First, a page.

Early Gothic novels focused on creating a spooky setting appropriate for a story of suspense, dread, foreboding, and, finally, terror. As Gothicism developed, it incorporated elements of the psychological that allowed a focus on character as well as on setting, as evident in the works of Nathaniel Hawthorne and Edgar Allan Poe. Still later works such as Charlotte Brontë’s Jane Eyre (1847) and Daphne du Maurier’s Rebecca (1938) employ literary devices that developed from the Gothic novel.
Beginning with Horace Walpole’s The Castle of Otranto, Gothic literature challenged the moral certainties of the 18th century. By exploring the dark romance of the medieval past with its castles and abbeys, its wild landscapes and fascination with the supernatural, Gothic writers placed imagination firmly at the heart of their work – and our culture.
Lead curator of the exhibition, Tim Pye, says: “Gothic is one the most popular and influential modes of literature and I’m delighted that Terror and Wonder is celebrating its rich 250 year history. The exhibition features an amazingly wide range of material, from stunningly beautiful medieval artefacts to vinyl records from the early Goth music scene, so there is truly something for everyone”.
We Have Always Lived in the Castle
Jackson, Shirley. We Have Always Lived in the Castle Penguin Books, 1962
Mary Katherine, known as Merricat, Blackwood is the first-person narrator of the story. In the opening paragraph she tells us that she is 18 years old and that she lives with her sister Constance: “I like my sister Constance, and Richard Plantagenet, and Amanita phalloides, the deathcup mushroom. Everyone else in my family is dead” (p. 1).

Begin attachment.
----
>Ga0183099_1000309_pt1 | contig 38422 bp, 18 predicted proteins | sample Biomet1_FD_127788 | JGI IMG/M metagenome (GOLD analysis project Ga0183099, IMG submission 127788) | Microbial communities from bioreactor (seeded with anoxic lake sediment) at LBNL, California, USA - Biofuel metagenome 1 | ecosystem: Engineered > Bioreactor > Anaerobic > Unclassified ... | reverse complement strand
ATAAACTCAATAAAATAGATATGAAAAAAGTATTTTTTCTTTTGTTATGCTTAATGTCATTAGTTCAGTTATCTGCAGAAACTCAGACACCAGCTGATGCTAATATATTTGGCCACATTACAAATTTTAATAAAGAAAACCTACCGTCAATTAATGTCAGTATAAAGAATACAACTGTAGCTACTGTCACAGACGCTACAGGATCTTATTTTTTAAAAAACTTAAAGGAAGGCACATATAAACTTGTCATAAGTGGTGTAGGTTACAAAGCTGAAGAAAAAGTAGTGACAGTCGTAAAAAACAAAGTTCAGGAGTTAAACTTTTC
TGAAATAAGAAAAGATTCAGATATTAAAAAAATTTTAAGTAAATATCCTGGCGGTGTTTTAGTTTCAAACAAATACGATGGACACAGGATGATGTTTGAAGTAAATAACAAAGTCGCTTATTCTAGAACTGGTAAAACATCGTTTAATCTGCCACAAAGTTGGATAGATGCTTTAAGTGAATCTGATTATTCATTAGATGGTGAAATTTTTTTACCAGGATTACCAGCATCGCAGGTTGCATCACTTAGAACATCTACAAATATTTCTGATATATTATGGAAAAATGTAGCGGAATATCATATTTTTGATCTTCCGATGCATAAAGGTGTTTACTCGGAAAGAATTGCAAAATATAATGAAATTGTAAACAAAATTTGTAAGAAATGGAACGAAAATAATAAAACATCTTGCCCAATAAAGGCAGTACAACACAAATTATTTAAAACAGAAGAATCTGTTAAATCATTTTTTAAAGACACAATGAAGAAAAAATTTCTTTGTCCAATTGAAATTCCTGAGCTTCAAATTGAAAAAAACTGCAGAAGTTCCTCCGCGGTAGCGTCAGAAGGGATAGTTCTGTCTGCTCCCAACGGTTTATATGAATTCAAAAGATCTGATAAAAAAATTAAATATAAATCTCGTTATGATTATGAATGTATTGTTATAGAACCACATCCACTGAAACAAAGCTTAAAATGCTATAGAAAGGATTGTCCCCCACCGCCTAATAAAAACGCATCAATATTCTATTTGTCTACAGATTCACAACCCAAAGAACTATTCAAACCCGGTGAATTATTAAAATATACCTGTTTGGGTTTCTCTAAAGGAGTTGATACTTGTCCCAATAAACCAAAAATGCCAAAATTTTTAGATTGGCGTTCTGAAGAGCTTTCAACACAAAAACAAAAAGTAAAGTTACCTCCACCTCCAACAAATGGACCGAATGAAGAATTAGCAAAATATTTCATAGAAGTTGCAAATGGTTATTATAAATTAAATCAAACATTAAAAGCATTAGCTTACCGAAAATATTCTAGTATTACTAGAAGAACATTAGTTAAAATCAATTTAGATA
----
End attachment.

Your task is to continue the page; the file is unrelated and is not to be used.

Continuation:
This final sentence of the opening paragraph signals the story’s Gothic emphasis. Although Richard Plantagenet could be any one of several English noblemen, context suggests that Merricat is referring to England’s King Richard III (1452–1485), who is famously believed to have ordered the murder of his two young nephews in the Tower of London. The themes of murder and a family power struggle emerge from this reference. These themes and Merricat’s admitted fondness for a deadly mushroom sharpen our expectations and foreshadow the rest of the story.
Gradually the backstory emerges: Six years earlier the rest of the Blackwood family had died of arsenic poisoning during a family dinner. The dead included Mr. and Mrs. Blackwood (Constance and Merricat’s parents), the girls’ 10-year-old younger brother, and their aunt, whose husband, Uncle Julian, their father’s brother, became very ill but recovered. Uncle Julian was damaged both physically and mentally by his brush with death. Now wheelchair-bound, he lives with Merricat and Constance and is completely dependent on Constance, who takes care of him while her sister largely watches.